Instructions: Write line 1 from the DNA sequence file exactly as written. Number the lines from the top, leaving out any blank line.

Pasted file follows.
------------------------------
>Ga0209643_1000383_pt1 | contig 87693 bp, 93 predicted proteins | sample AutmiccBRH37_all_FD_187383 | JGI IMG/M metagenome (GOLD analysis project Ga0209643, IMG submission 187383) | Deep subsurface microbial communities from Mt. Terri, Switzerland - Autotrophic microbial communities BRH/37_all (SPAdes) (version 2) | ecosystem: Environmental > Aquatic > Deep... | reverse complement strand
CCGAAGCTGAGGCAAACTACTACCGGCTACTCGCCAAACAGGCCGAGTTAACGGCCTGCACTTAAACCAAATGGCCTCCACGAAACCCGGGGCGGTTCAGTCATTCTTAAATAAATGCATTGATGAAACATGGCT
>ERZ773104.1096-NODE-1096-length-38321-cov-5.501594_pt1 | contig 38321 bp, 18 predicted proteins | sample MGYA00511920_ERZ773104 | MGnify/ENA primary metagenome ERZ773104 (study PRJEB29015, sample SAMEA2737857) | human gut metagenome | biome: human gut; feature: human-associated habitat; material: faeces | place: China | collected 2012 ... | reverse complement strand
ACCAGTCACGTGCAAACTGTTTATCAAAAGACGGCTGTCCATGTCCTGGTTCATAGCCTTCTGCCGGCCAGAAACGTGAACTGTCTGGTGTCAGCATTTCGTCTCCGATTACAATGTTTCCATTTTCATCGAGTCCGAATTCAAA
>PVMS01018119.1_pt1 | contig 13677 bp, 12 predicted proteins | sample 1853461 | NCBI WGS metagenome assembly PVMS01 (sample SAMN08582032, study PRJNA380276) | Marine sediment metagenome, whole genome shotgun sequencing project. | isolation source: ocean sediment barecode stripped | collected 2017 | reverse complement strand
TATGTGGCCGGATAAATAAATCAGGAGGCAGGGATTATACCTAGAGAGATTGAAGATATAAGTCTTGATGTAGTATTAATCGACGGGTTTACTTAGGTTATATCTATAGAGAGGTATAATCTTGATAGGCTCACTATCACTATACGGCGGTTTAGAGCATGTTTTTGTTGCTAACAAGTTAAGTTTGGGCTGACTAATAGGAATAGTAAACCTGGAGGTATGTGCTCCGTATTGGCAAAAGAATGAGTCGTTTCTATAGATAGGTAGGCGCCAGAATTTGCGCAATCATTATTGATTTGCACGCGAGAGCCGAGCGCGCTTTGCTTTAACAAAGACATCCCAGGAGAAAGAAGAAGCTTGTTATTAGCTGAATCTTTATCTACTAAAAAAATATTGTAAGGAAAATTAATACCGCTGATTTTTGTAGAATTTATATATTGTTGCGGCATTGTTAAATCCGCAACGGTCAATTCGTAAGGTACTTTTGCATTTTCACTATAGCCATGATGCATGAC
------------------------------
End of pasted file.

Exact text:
>Ga0209643_1000383_pt1 | contig 87693 bp, 93 predicted proteins | sample AutmiccBRH37_all_FD_187383 | JGI IMG/M metagenome (GOLD analysis project Ga0209643, IMG submission 187383) | Deep subsurface microbial communities from Mt. Terri, Switzerland - Autotrophic microbial communities BRH/37_all (SPAdes) (version 2) | ecosystem: Environmental > Aquatic > Deep... | reverse complement strand